There promises to be a high-pitched battle today in Harvard Stadium, as Harvard (4-3 overall, 2-2 Ivy) hosts Brown (4-3, 1-3) in its eighth game of the season.
Harvard looks for a win here to ensure that it will end the campaign at or above the .500 mark for the first time in four years and stay in contention for the Ivy League championships.
The game, if history is any indicator, will be a high-scoring one. Harvard has the Ivy League's top-ranked offense, at almost 400 yards per game.
Brown's offense is also a potent one, characteristically strong. Last year, Brown had averaged a monstrous 50.5 points and 557.6 yards per game.
Both teams also have rookie coaches. Brown's coach is Mark Whipple, a Brown alumnus and starting quarterback in 1977-78. He was also a member of Brown's only Ivy League championship team--in 1976.
Whipple is considered to be one of the nation's top offensive strategists. He comes to Providence after coaching the University of New Haven for six straight years, leaving them with a 38-17 record and two NCAA playoff berths.
The Bears' strength is their offense; the defense has been full of holes this year, however. Opponents so far have been able to push Brown's defense around, averaging 19.9 points and over 300 yards per contest.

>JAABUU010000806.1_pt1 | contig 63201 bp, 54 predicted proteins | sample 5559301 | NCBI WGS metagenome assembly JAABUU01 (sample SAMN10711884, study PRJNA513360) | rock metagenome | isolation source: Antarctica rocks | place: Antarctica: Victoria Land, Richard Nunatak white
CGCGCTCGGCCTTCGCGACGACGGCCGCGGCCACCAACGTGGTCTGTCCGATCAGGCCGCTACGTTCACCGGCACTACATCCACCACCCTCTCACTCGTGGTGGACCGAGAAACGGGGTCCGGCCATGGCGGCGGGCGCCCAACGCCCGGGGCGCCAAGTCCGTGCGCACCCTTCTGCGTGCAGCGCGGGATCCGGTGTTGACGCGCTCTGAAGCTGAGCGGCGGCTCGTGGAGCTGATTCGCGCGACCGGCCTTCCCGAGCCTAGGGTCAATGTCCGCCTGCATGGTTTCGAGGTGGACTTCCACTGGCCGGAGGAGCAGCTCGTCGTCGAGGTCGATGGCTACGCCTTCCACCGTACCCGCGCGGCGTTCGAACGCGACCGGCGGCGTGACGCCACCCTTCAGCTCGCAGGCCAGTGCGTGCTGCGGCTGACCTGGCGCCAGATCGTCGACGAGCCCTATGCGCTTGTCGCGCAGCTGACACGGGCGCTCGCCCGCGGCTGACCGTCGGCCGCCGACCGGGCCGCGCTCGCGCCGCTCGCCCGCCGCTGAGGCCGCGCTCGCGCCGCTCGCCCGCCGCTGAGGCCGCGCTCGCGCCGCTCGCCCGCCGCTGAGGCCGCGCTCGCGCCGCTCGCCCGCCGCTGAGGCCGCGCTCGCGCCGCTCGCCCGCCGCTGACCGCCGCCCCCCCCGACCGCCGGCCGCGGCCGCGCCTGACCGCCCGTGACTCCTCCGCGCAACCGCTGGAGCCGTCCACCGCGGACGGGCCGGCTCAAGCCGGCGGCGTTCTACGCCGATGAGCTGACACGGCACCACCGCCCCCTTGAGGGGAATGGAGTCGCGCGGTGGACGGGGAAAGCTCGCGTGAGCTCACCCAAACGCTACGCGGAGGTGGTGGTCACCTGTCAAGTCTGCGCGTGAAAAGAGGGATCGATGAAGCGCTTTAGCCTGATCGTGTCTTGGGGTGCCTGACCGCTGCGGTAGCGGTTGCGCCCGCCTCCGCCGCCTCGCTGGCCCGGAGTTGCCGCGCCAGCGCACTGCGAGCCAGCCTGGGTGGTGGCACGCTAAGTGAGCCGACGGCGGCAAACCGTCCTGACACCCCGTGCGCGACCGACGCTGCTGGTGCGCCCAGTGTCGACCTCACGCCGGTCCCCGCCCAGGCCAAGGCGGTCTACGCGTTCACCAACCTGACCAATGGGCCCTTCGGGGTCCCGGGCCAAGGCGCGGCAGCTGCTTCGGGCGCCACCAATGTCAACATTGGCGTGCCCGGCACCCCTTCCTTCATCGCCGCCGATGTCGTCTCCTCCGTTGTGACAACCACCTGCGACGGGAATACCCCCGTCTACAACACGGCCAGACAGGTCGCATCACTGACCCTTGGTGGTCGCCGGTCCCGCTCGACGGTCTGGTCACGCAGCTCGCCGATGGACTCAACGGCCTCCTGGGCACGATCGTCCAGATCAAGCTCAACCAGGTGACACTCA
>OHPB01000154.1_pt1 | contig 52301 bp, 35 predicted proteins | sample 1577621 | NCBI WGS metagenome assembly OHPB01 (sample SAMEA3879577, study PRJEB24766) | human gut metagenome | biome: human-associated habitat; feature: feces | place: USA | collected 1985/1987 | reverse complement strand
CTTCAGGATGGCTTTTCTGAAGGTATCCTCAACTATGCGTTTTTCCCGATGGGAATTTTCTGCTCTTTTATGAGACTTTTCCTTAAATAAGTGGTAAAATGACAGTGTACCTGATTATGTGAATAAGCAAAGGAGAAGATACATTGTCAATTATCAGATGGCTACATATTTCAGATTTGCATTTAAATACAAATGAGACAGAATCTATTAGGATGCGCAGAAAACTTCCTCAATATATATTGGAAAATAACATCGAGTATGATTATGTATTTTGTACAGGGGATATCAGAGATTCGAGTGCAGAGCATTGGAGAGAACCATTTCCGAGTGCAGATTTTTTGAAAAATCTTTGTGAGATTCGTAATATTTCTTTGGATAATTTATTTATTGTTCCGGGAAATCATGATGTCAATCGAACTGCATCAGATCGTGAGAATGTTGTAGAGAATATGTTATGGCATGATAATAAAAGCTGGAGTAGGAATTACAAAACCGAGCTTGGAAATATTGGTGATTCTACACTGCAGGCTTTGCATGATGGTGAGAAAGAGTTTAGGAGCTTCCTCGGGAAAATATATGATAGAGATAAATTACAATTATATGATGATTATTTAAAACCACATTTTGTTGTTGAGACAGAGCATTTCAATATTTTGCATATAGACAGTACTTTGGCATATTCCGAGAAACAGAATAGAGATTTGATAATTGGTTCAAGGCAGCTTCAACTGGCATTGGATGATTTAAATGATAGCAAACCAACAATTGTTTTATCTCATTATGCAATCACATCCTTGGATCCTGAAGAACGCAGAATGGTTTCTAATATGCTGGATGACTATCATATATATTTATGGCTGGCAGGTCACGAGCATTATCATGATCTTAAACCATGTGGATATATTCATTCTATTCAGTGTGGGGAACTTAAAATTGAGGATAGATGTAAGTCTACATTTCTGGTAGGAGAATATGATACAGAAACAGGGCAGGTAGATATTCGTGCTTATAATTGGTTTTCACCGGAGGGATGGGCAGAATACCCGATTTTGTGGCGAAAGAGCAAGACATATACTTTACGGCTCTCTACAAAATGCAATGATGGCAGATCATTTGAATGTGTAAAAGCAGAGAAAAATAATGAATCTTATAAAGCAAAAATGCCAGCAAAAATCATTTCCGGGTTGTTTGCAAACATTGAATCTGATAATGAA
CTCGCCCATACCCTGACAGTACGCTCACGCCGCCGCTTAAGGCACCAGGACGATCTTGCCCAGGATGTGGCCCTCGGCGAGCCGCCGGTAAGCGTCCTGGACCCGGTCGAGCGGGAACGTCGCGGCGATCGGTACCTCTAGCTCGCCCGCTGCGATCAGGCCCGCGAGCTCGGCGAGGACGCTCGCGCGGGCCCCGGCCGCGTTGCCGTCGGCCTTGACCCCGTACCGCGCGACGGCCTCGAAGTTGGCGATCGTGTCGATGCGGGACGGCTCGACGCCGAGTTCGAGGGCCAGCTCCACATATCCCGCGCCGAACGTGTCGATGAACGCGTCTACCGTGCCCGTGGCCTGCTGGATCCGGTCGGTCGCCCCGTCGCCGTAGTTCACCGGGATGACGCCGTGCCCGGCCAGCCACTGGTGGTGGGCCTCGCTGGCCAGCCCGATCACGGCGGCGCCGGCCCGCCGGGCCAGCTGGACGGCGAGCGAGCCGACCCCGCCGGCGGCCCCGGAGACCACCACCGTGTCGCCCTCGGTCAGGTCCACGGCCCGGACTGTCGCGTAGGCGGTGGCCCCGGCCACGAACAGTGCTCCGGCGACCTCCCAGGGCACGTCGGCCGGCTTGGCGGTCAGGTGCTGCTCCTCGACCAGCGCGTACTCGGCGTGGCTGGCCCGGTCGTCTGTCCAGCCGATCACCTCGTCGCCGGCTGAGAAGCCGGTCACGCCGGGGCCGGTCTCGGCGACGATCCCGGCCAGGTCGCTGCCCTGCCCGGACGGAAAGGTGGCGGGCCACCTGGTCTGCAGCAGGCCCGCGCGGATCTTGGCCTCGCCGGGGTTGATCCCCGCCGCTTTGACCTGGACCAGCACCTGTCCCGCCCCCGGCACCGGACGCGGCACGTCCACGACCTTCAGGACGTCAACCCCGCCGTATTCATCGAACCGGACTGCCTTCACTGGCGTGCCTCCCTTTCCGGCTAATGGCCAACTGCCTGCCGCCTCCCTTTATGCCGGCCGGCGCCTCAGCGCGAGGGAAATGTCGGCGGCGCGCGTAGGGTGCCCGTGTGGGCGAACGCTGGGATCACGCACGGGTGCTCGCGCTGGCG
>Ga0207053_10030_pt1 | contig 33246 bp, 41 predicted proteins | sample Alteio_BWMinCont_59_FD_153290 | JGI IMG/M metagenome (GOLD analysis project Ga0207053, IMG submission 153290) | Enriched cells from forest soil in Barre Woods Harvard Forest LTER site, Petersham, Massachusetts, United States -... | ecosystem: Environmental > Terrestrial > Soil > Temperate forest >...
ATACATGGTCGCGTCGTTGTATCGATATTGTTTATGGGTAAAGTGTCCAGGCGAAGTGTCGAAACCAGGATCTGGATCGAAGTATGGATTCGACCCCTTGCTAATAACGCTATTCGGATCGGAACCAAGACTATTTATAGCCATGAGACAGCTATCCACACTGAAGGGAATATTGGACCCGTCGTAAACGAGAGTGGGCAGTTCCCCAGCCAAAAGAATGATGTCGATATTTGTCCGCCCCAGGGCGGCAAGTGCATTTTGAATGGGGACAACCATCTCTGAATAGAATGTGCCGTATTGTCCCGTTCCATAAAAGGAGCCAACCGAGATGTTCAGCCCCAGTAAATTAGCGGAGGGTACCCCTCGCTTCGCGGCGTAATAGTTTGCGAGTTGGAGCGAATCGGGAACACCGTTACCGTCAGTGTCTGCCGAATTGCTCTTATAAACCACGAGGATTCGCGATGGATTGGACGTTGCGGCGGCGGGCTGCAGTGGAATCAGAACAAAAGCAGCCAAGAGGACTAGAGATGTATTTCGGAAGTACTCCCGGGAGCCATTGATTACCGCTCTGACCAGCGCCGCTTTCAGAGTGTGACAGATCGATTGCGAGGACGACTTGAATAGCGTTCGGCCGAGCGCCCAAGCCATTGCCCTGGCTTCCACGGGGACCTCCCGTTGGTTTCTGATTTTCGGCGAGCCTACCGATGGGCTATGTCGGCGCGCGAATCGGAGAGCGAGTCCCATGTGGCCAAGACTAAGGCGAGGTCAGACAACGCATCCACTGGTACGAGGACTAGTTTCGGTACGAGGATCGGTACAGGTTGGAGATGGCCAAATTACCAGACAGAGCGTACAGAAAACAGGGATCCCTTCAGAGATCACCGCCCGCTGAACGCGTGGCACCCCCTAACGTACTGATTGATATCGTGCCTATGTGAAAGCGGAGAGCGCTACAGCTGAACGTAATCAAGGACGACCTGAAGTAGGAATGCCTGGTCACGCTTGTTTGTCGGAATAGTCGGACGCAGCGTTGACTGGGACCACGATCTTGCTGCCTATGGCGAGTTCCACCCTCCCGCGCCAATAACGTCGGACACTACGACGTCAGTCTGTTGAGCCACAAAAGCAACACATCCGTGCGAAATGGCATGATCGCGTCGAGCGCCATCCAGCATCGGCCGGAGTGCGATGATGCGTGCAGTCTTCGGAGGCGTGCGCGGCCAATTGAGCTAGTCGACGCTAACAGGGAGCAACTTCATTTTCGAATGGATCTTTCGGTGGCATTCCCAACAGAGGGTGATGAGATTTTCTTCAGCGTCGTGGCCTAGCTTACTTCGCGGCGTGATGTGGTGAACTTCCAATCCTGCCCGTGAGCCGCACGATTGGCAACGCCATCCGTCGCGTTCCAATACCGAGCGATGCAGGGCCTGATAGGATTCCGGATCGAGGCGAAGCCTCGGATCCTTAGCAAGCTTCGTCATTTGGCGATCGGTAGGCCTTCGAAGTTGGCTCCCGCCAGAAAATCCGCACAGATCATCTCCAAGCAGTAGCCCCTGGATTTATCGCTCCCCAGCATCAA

At the heart of the Brown offense is sophomore quarterback Jason McCullough. The Bear tailbacks are sophomore Marquis Jessie (coming off a recent injury) and junior Paul Fichiera. The receiving corps is led by record-breaking senior Charlie Buckley.
"We've got to focus on fundamentals," Harvard senior defensive lineman Doug Anderson says. "We've got to prevent the big plays. This has hurt us in past games and is something we have to do to win."
Harvard Coach Tim Murphy, though in his first year here, is by no means inexperienced. Murphy left the University of Cincinnati head coaching job, a position he held for six years, to join the Crimson this season.
Before his six years in Cincinnati, Murphy was the head coach at the University of Maine, where he lead the Bearcats to an 8-4 record and their first-ever playoff berth in his first year there.
The basis of Harvard's success this year is its potent offense. Harvard's attack is a multi-dimensional one, with the Crimson averaging over 200 yards per game in the air and over 120 on the ground.
"Our offense is definitely our strength," Anderson says, "especially our ball control. When we control the ball, we win games."
The stellar Crimson offense revolves around junior quarterback Vin Ferrara. Ferrara just this week won the Triple Crown of awards for the second time, roping in Ivy League Offensive Player of the Week, New England Coca-Cola Award Winner and ECAC 1-AA Offensive Player of the Week for his performance against Dartmouth.
Another huge contributor to Harvard's number-one offense is sophomore running back Eion Hu, who has three consecutive 100-yard games. Last week, Hu won the Ivy League Rookie of the Week award for the fourth time.